Grant at the U of C .
courtesy Merlette Schnell

Philosophy professor passes on

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Philosophy professor Dr. Brian Grant passed away suddenly from a heart attack Mon., Oct. 29. He served as a professor at the University of Calgary for 39 years.

Grant came to Calgary after receiving a degree in mathematics from Cambridge University and a PhD in philosophy from the University of California Irvine.

Grant is survived by his wife Linda, daughter, son and three granddaughters.

"Brian was an extremely loved and popular teacher," said department of philosophy acting head Dr. Dennis McKerlie. "Among other things, he enjoyed teaching first-year courses. Not every teacher does enjoy that. He was willing to teach those courses even in the evening. Again, a lot of other teachers would say no to that kind of teaching schedule."

McKerlie said Grant had a very distinctive personality, noting he was frank and honest in both how he interacted with his colleagues in the department and how he interacted with the students in his courses.

"He wasn't the sort of academic who would want to become an administrator or to be interviewed on TV or to be on all kinds of high-powered committees at the university," said McKerlie. "With respect to committee work inside the department, he was always willing to do his share, but his real concern was with his students and with the ideas that he was putting into his writing and his books."

Grant was teaching two classes at the time of his death as well as supervising a number of thesis students.

McKerlie noted the difficulty in finding someone to teach a class that was built by someone else, but said that because of Grant, two individuals had volunteered for the job--a two-time former teacher's assistant of Grant's Dr. Alex Sager and former student Dr. Reid Buchanan.

"Professor Grant's tragic, sudden passing was completely unexpected and has caused great sadness amongst those who knew him," said Buchanan. "Brian was a brilliant philosopher and teacher, and I know his students adored him. I certainly did--I took many courses with Brian and he supervised my M.A. thesis many years ago. Brian was my mentor, and a great personal friend in later years. He was a wonderful human being and he will be greatly missed."

A memorial was held at the university for Grant Mon., Nov. 5. Speakers included colleagues and students--both past and present.

Fourth-year philosophy major and undergraduate philosophy club president Tyler McGraw was doing his honours thesis with Grant at the time of his passing and spoke at the memorial.

"He was very knowledgeable on whatever he talked about, but at the same time he was really wiling to let you explore your own ideas, or whatever you thought was important," said McGraw. "He just kind of demanded that you pursued them within reasonable argument. As a thesis advisor he was amazing."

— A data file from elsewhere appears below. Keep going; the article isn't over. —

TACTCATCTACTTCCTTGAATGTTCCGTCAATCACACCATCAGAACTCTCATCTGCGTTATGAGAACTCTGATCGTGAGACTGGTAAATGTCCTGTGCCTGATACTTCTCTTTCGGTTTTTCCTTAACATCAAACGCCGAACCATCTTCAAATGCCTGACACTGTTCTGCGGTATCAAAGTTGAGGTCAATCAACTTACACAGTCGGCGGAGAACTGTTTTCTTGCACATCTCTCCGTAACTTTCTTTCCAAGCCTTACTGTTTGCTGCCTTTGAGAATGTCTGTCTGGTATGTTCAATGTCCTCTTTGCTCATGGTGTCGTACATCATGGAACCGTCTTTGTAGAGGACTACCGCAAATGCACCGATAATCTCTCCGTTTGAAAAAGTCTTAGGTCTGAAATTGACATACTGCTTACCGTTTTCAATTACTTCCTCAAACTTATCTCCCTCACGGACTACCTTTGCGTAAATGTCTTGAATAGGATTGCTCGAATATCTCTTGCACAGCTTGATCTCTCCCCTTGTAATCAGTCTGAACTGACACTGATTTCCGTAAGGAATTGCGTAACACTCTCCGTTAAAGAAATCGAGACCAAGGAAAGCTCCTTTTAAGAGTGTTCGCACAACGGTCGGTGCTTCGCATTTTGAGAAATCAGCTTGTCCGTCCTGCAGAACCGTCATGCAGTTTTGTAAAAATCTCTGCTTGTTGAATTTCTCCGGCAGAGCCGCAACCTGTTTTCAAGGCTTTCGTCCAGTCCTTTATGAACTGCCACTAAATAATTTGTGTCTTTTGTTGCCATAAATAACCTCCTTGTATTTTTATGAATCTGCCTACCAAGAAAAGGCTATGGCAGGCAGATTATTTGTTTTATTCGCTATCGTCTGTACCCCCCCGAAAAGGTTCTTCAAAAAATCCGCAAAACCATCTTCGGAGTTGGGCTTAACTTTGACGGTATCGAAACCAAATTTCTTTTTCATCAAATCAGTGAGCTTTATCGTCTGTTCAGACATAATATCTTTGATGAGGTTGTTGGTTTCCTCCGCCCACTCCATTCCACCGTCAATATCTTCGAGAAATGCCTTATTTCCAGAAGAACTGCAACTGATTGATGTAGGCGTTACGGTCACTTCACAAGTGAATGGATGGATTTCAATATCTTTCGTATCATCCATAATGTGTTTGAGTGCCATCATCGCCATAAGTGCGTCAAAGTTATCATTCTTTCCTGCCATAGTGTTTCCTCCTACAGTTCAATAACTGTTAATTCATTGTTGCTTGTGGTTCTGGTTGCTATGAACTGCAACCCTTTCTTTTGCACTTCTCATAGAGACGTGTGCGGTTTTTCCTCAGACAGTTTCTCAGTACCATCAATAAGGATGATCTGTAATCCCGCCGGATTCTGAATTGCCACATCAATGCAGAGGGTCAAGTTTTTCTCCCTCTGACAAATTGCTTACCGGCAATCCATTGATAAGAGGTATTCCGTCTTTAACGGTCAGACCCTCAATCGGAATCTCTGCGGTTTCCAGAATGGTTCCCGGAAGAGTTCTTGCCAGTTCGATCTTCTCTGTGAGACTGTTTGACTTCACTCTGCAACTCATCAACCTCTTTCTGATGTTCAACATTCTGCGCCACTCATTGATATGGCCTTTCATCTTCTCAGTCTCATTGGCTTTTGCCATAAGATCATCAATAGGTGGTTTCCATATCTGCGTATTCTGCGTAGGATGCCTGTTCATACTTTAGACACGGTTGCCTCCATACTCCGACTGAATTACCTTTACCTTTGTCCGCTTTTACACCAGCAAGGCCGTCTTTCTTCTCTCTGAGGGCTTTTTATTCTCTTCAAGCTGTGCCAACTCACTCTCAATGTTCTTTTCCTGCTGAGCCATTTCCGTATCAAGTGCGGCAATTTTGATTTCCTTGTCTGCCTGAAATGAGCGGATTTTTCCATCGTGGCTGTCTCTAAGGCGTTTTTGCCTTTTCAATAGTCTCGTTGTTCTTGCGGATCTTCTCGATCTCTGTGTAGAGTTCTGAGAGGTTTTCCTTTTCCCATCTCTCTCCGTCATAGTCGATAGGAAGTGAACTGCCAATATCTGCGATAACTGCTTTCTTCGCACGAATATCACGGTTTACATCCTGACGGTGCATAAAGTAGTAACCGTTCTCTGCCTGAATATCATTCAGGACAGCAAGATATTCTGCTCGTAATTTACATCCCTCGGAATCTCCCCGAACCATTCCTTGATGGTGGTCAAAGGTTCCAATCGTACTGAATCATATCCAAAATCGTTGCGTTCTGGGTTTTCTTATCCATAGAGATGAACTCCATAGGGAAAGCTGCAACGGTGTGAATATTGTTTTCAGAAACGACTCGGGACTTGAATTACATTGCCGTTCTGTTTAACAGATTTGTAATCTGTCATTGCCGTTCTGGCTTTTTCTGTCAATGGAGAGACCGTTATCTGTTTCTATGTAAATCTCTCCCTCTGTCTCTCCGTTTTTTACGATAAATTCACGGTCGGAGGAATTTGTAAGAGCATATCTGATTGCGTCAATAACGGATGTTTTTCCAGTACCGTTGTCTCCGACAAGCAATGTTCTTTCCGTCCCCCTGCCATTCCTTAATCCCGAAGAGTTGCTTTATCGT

McGraw asserted that Grant was able to balance his philosophical views and his humanistic side.

"I personally have a lot of issues dealing with philosophy and the rest of life," said McGraw. "I'm often tested about if these things that I'm trying to look into are actually important or not. As a philosopher you don't get a lot of money, you don't get a lot of attention, you don't get star status, so you like to think that what you're doing is because it's important. He reassured me that what I was doing was important and needed to be done."

Second-year philosophy major Fatima Zaghloul expressed similar sentiments about Grant. She spoke of a situation when a parent had confronted her about wasting her time doing philosophy.

"I remembered what Dr. Grant had said to me a year ago, which was 'never quit philosophy'," said Zaghloul. "That one sentence defined my future years. I have a feeling that these next three years will be for him as much as they will be for me because he believed in me. For a professor that doesn't even know me that well to just say something that huge--he probably didn't even know that it would define me but it did. He saw something in me and I want to work for the next three years to figure it out."

McKerlie noted Grant was not only a teacher but was very productive in terms of research and writing. He had written many books including The Condition of Madness, A Collection of Essays on Ludwig Wittgenstein as well as a book that will be published in Jan. titled This Dance of the Mind.

In lieu of flowers, memorial donations can be made to the Calgary Drop-In Centre.




I took my Philosophy 201 class with Dr. Grant and I consider it one of the top educational experiences I've received at the U of C in the three years I've attended. I think he was even the prof who introduced me to Sartre. Dr. Grant was one of the most understanding and intelligent professors I've ever had the pleasure of being taught by and he will be sorely missed.